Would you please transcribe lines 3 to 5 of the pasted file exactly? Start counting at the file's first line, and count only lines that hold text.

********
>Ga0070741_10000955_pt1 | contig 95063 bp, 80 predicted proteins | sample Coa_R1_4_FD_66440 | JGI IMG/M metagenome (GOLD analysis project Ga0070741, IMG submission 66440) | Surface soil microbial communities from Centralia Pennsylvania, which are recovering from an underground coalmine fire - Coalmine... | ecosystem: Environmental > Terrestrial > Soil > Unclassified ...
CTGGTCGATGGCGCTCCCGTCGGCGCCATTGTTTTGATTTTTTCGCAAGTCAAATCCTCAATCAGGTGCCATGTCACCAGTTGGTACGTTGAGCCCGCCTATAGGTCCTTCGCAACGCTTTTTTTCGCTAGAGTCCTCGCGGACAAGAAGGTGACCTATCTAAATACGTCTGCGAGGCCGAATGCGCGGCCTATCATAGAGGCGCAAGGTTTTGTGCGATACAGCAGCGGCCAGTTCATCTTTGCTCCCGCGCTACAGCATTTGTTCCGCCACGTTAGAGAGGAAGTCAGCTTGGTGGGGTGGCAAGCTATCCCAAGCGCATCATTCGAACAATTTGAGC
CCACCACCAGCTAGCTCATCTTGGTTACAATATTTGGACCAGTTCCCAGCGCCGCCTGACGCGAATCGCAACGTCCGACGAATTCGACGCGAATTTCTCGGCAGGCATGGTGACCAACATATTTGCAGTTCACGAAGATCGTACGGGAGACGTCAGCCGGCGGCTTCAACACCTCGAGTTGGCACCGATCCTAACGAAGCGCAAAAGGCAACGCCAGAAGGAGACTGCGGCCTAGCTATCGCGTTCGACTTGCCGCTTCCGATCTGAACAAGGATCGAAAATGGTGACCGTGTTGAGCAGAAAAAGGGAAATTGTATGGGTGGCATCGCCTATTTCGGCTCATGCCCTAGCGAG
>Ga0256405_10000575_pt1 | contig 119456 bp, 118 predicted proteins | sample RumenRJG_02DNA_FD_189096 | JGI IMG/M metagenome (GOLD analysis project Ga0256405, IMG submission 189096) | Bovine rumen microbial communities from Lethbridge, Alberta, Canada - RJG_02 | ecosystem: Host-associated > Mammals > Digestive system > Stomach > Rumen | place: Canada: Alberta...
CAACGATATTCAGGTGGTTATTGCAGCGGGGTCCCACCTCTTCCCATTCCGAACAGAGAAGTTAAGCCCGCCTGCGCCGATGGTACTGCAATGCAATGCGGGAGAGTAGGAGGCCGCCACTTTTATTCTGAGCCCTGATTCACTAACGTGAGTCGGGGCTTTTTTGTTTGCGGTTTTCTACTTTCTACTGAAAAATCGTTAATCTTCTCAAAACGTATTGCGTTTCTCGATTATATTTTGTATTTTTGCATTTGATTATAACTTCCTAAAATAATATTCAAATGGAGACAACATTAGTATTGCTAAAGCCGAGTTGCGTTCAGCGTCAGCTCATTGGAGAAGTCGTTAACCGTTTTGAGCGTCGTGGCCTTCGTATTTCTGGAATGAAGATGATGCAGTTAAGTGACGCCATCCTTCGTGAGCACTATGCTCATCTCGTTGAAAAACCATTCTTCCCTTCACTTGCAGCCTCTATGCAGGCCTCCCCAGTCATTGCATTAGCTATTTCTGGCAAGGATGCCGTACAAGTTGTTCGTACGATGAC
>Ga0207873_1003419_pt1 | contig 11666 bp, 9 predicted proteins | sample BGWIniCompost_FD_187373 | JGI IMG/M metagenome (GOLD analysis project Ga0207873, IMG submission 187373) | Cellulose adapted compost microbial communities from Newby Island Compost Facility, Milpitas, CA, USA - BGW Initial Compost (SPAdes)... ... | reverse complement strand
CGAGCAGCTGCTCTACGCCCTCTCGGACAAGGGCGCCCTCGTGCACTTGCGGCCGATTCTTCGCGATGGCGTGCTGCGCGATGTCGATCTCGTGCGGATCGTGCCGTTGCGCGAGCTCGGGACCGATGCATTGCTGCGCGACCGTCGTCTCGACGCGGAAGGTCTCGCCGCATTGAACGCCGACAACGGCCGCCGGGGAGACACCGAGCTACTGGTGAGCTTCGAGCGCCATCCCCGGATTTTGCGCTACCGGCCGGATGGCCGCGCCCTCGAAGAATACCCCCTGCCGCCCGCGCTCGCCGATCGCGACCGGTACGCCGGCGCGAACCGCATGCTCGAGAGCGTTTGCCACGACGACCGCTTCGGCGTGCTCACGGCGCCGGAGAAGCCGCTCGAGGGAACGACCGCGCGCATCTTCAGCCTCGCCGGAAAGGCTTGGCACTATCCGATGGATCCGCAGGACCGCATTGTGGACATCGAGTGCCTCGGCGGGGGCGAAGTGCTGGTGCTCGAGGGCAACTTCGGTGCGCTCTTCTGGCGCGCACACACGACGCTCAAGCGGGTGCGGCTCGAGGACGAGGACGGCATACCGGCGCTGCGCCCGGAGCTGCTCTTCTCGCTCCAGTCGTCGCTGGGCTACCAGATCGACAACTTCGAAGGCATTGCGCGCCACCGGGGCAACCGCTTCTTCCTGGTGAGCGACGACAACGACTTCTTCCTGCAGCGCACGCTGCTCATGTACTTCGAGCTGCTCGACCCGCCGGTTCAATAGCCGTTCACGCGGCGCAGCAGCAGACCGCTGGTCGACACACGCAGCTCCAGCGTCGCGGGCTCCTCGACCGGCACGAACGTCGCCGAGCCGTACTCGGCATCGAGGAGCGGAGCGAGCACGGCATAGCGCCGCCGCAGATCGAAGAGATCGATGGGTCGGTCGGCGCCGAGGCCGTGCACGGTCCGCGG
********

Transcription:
CCACCACCAGCTAGCTCATCTTGGTTACAATATTTGGACCAGTTCCCAGCGCCGCCTGACGCGAATCGCAACGTCCGACGAATTCGACGCGAATTTCTCGGCAGGCATGGTGACCAACATATTTGCAGTTCACGAAGATCGTACGGGAGACGTCAGCCGGCGGCTTCAACACCTCGAGTTGGCACCGATCCTAACGAAGCGCAAAAGGCAACGCCAGAAGGAGACTGCGGCCTAGCTATCGCGTTCGACTTGCCGCTTCCGATCTGAACAAGGATCGAAAATGGTGACCGTGTTGAGCAGAAAAAGGGAAATTGTATGGGTGGCATCGCCTATTTCGGCTCATGCCCTAGCGAG
>Ga0256405_10000575_pt1 | contig 119456 bp, 118 predicted proteins | sample RumenRJG_02DNA_FD_189096 | JGI IMG/M metagenome (GOLD analysis project Ga0256405, IMG submission 189096) | Bovine rumen microbial communities from Lethbridge, Alberta, Canada - RJG_02 | ecosystem: Host-associated > Mammals > Digestive system > Stomach > Rumen | place: Canada: Alberta...
CAACGATATTCAGGTGGTTATTGCAGCGGGGTCCCACCTCTTCCCATTCCGAACAGAGAAGTTAAGCCCGCCTGCGCCGATGGTACTGCAATGCAATGCGGGAGAGTAGGAGGCCGCCACTTTTATTCTGAGCCCTGATTCACTAACGTGAGTCGGGGCTTTTTTGTTTGCGGTTTTCTACTTTCTACTGAAAAATCGTTAATCTTCTCAAAACGTATTGCGTTTCTCGATTATATTTTGTATTTTTGCATTTGATTATAACTTCCTAAAATAATATTCAAATGGAGACAACATTAGTATTGCTAAAGCCGAGTTGCGTTCAGCGTCAGCTCATTGGAGAAGTCGTTAACCGTTTTGAGCGTCGTGGCCTTCGTATTTCTGGAATGAAGATGATGCAGTTAAGTGACGCCATCCTTCGTGAGCACTATGCTCATCTCGTTGAAAAACCATTCTTCCCTTCACTTGCAGCCTCTATGCAGGCCTCCCCAGTCATTGCATTAGCTATTTCTGGCAAGGATGCCGTACAAGTTGTTCGTACGATGAC